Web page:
Two women toss bags of fabric to each other in a parking lot. A police car escorts a vehicle full of sack lunches for children. These are unusual sights, but the COVID-19 pandemic has significantly changed everyday life. Despite many challenges, Purdue Extension and the Indiana 4-H Youth Development community continue to find ways to help those around them.
Amy Crispin is a 4-H club leader in Hamilton County. She also teaches youth how to sew. When her friend Dr. Karla Loken Bohm approached her to help make fabric masks, Crispin jumped at the chance.
“I see so many people doing amazing things to help others on mission trips,” said Crispin. “I can’t do that, but I was so glad I could use my little talent of sewing to help.”
Crispin, also known as Mrs. Sew and Sew, did more than start sewing. She launched an effort via Facebook and provided a fabric-mask video tutorial. She mobilized more than 100 people from 4-H, her sewing classes, her neighborhood, her kids’ school, her church and even her gym. Those who don’t sew are helping by cutting fabric and donating cotton fabric, including bedsheets and dishtowels.
“The medical staff are using these masks over personal protective equipment (PPE) to extend the life of that equipment, which is already in short supply,” said Loken Bohm. Among those requesting masks are Eskenazi Health, Riley Hospital for Children and Indiana University Health.
“I didn’t know her well, but I just knew Amy’s heart and knew she would help,” said Loken Bohm. “When I delivered masks the other day, the staff who received them were so grateful they started to cry.”
When Gail Peitzmeier, Crawford County Purdue Extension Director, learned that schools and the local Boys and Girls Clubs of America would be closed, she knew that would leave young people in her communities hungry.
She and Molley Scott, Crawford County 4-H Extension Educator, mobilized 4-H Youth Development Association volunteers. In partnership with Schwartz Family Restaurant in Eckerty, Indiana, volunteers donated and packed 140 sack lunches for children who don’t currently have access to their regular school lunch program. Then, they set up a distribution drive-thru.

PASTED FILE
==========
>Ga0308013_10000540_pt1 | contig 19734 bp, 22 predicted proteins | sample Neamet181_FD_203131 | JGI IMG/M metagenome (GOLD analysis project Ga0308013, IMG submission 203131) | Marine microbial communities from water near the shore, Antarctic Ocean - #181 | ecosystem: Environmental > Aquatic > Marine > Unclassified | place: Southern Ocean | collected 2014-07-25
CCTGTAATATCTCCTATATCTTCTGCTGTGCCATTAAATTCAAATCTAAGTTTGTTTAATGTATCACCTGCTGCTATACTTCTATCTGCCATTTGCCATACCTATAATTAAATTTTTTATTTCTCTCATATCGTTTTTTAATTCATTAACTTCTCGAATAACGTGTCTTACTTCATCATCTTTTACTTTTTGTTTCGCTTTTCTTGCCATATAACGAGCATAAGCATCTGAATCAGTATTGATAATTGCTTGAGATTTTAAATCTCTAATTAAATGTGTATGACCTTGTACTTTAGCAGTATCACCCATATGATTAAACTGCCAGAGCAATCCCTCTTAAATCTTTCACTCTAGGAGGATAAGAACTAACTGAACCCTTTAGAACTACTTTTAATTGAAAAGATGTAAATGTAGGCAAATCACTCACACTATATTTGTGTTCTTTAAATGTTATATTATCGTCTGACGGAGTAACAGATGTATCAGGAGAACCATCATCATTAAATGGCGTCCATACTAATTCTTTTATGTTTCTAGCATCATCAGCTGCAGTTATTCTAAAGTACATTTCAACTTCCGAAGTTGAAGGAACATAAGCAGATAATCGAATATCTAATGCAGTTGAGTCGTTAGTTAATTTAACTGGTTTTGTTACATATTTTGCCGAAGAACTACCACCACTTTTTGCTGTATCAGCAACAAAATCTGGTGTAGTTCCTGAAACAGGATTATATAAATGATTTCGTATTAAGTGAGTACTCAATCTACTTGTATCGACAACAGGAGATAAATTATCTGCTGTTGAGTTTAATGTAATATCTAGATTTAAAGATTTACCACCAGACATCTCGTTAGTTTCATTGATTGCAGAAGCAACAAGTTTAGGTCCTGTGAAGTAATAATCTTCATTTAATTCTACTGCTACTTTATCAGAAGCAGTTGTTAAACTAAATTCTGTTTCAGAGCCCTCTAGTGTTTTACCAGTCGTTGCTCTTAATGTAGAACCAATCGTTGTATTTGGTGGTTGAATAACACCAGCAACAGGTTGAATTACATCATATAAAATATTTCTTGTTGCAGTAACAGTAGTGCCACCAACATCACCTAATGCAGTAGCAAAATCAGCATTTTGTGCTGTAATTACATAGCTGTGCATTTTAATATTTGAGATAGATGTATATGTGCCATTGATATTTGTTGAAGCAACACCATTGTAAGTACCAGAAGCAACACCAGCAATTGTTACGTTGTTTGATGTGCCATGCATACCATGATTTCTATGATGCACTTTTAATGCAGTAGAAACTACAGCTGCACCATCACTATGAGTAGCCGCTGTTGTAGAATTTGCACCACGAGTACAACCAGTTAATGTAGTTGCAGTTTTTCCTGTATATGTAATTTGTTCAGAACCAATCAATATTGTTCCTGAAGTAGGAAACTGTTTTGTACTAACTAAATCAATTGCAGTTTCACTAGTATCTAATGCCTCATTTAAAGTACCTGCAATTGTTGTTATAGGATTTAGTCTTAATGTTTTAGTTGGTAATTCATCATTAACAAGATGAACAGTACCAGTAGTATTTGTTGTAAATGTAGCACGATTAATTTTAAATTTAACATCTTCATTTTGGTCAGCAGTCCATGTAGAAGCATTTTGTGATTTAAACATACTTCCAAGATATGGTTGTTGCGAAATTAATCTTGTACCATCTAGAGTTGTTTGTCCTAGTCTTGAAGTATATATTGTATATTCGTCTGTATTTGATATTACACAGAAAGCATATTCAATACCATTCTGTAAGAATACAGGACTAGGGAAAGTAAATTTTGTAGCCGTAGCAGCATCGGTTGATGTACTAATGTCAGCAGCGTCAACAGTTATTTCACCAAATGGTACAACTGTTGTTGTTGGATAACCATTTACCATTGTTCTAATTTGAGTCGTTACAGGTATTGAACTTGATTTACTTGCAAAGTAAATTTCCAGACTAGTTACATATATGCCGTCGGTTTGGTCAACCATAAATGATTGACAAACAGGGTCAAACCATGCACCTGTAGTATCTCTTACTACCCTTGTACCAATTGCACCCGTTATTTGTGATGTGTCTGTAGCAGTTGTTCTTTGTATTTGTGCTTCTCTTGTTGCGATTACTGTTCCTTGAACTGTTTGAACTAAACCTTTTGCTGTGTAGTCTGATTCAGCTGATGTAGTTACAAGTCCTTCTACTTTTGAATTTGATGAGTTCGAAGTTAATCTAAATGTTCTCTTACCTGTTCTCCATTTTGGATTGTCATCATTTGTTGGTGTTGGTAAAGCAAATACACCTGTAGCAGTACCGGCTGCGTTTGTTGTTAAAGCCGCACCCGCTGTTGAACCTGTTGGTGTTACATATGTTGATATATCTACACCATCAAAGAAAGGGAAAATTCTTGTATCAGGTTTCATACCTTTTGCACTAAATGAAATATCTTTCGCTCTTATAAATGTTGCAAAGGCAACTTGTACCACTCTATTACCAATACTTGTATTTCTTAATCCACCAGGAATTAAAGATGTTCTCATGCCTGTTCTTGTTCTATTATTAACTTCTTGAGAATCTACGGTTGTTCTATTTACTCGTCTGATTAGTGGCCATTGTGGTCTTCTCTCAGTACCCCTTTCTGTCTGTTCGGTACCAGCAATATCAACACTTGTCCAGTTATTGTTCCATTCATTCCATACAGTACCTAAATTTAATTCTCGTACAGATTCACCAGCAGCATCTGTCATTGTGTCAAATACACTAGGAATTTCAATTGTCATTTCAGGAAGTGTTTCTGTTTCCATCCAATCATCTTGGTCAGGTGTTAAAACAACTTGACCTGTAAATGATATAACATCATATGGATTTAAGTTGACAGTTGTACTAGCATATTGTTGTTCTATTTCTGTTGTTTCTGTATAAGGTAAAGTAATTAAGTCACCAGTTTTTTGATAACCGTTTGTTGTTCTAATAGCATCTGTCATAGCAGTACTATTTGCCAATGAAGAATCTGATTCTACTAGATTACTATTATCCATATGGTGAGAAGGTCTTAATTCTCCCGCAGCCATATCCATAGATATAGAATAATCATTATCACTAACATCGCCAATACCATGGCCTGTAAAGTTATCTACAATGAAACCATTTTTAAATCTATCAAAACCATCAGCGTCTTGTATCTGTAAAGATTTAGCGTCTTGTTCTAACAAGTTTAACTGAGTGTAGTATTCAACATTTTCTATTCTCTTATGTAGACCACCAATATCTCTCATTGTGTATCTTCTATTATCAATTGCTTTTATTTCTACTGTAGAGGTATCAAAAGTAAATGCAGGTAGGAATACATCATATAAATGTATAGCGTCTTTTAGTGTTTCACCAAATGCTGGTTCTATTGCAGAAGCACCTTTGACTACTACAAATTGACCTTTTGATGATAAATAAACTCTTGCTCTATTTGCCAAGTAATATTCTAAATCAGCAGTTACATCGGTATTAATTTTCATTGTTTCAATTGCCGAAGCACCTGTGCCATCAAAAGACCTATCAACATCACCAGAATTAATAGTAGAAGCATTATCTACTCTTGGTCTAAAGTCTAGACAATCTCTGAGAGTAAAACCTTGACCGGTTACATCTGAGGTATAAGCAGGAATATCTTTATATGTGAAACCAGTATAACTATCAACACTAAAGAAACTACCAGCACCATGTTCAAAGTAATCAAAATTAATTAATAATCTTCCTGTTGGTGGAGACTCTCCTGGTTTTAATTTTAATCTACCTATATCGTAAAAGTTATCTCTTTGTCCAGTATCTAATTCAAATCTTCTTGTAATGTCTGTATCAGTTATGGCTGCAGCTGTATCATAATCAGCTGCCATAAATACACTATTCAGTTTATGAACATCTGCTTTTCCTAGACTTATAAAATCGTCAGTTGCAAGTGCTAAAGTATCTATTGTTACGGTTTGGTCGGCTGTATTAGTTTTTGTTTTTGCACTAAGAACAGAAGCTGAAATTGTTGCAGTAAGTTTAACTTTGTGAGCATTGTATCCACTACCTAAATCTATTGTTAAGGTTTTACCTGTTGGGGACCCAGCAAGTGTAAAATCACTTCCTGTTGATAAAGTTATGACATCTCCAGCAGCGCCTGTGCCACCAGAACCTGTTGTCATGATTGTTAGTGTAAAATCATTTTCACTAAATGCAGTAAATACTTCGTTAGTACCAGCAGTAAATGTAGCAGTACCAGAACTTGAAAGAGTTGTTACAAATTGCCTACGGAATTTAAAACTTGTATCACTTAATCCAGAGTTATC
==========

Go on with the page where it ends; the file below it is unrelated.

When only 50 lunches were distributed in the first half-hour due to people following Governor Eric Holcomb’s order to shelter in place, the Leavenworth Police Department stepped in with a friendly escort. Thanks to their help, the 4-H volunteers were able to visit apartment complexes and neighborhoods in English, Marengo and Milltown, Indiana, to distribute all 140 sack lunches.
"The true spirit of the 4-H pledge was put into action in response to social-distancing obstacles and immediate needs of our neighbors,” said Peitzmeier. “Amazing local partnerships shared the mission by distributing healthy lunches to help make a difference in our community."
The Crawford County Extension office will work to provide lunches for as long as they are needed.
Jeanette Merritt of Miami County, a 4-H alum and parent of three 4-H youth, was approached by a nursing home in Peru, Indiana, to sew gowns when supply grew short. Merritt was glad to help.
“This time of year, my machines are usually for the kids’ sewing projects,” said Merritt. “Levi, my youngest and in his first year of 4-H, had been sewing his shorts when I told him I was taking back the machines!”
She has provided 10 gowns for the facility so far and is making masks in her spare time while still working remotely for her full-time job.
Abby Heidenreich, Orange County Purdue Extension Director, saw that some in her community did not have transportation to get to local sites that were providing school lunches during the school closure. With the help of adult Indiana 4-H volunteers, she took the food to them.
The Walmart in Paoli, Indiana, agreed to set up a drop box for donations, and Heidenreich publicized the effort on Facebook. Families in need were able to use a secure Google app to confidentially register for assistance.
"When face-to-face programming stopped, we looked for alternative ways to do what we could with what we had,” said Heidenreich. “4-H is a family that supports each other in good times and in bad, so we quickly began helping with food insecurity in families with school-age children."
Through generous food donations and $500 in monetary support from four individual donors, 83 children and 30 families were supplied with one week worth of groceries.
Purdue Extension offices across the state are preparing to launch even more community assistance efforts, such as providing STEM activity kits to local childcare providers caring for first responders’ families, building a community sharing garden to address food insecurity, and working to address mental health issues.
“No matter what a young person’s experience with 4-H is, the program teaches them to serve their communities,” said Jason Henderson, director of Purdue Extension and senior associate dean of the Purdue College of Agriculture. “They learn leadership and organizational skills along with practical life skills, and we are seeing those skills in action right now. Now, more than ever, we need 4-H.”
For additional Purdue Extension resources, check out:
- At Home Activities for Kids – Purdue Extension 4-H Youth Development
- Purdue Extension COVID-19 Resources
Author: Christy Denault, President of the Indiana 4-H Foundation Board